Tweet by Keziyah giving useless "advice" to Boeing

Twitter Mocks Big Companies Begging For Bailout Money With “Advice” Often Given To The Poor

The U.S. Senate is expected to pass its $2 trillion emergency stimulus bill today, which will include $1200 for individuals as well as a $500 billion slush fund for big corporations suffering losses from the coronavirus pandemic. This slush fund was a point of contention that resulted in the bill being stalled as Democrats and Republicans negotiated, with Democrats resisting the idea of pouring a ton of money into companies who used previous bailouts to buy up their own stocks.

Additionally, a large segment of the common people is not thrilled that so much of the stimulus package goes to these companies while they’re only getting a one-time payment of $1200, which won’t even cover rent for many Americans.

One woman thought that instead of money, companies like Boeing should consider some of the largely useless advice often tossed to poor people in their time of need.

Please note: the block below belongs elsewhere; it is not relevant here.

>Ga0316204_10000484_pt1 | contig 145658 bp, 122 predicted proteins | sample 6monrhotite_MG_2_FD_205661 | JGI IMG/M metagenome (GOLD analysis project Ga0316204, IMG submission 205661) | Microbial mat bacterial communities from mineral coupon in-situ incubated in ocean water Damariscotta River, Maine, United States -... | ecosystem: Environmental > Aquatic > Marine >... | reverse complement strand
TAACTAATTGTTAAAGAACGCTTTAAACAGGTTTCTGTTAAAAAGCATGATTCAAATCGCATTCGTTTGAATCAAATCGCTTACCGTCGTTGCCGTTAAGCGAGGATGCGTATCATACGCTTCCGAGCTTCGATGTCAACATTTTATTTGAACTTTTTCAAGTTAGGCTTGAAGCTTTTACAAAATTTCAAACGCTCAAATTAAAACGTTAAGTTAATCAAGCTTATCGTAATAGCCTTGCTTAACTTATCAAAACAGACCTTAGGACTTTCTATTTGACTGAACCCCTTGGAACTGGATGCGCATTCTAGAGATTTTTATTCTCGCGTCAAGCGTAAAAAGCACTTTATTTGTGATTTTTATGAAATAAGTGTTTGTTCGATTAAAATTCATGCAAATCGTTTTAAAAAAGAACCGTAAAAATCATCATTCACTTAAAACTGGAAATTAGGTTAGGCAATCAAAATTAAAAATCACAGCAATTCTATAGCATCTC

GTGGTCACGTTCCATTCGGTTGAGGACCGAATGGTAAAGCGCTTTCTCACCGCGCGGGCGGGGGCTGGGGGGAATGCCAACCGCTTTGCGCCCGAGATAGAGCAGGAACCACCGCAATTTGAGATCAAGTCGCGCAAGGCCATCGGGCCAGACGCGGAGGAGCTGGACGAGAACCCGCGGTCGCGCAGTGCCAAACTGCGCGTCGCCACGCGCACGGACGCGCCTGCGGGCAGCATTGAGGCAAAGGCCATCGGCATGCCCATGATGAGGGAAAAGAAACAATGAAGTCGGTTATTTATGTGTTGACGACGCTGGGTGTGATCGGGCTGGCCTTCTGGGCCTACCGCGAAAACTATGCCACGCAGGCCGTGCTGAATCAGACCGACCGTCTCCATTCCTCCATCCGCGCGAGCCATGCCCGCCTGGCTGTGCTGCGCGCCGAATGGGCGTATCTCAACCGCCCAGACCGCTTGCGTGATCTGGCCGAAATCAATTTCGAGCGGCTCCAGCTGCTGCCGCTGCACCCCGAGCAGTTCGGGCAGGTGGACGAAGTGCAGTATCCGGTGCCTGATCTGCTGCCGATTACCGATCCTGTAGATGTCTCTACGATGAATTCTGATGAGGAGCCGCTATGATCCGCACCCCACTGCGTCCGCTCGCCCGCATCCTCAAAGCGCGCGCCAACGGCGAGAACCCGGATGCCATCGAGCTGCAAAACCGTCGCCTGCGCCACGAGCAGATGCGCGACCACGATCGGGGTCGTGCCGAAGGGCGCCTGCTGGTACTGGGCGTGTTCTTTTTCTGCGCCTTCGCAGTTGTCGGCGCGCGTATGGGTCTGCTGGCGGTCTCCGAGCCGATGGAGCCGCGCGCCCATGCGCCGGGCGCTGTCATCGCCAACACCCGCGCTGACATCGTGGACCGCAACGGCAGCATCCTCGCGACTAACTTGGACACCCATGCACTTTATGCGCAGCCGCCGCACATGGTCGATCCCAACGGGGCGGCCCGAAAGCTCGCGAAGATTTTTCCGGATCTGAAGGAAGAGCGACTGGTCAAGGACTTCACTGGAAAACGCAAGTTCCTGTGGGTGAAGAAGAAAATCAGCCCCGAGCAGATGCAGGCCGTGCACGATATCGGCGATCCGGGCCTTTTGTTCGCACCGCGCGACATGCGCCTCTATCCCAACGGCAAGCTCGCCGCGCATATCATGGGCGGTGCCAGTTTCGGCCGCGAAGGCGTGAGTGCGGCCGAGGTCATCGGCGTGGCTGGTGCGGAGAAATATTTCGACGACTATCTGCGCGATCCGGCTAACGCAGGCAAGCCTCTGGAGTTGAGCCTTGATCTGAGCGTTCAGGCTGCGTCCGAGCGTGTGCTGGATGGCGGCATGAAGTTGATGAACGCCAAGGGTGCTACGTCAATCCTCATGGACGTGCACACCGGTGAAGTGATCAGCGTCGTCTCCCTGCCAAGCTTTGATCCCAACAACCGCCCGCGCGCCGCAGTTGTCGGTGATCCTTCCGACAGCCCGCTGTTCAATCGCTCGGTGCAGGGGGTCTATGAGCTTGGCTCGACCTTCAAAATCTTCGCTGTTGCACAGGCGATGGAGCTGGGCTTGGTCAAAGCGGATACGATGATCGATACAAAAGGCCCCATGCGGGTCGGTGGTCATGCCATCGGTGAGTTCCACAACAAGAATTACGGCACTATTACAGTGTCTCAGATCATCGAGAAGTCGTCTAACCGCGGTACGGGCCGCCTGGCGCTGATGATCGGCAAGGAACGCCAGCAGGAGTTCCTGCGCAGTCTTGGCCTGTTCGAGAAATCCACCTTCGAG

Keziyah’s thread echoes the exact words often used to dismiss the idea of actually helping those living in or near poverty, putting the blame for their predicaments entirely on their shoulders and throwing out suggestions that poor people have definitely already considered if they were at all feasible.

The brilliance of turning this kind of rhetoric around on the kind of people who tend to use in on the poor is that it doesn’t take the reality of their situation into account, just like rich people don’t take the reality of poverty into account when they do it. Of course, Boeing can’t just “go to school” or start a new business—neither can the vast majority of those living in poverty, often due to a lack of time because they’re already working multiple jobs just to get by.

The thread raises the question as to why companies like Boeing, which are largely useless during a pandemic, get all the money they need while workers now deemed “essential” after decades of being demeaned as “low-skilled” such as grocery clerks and delivery drivers are only getting $1200.

Meanwhile, other non-corporation people are jumping on board to mock big companies with more of the kind of useless advice that is often thrown at people who are struggling financially.

Has Boeing thought about going to a trade school?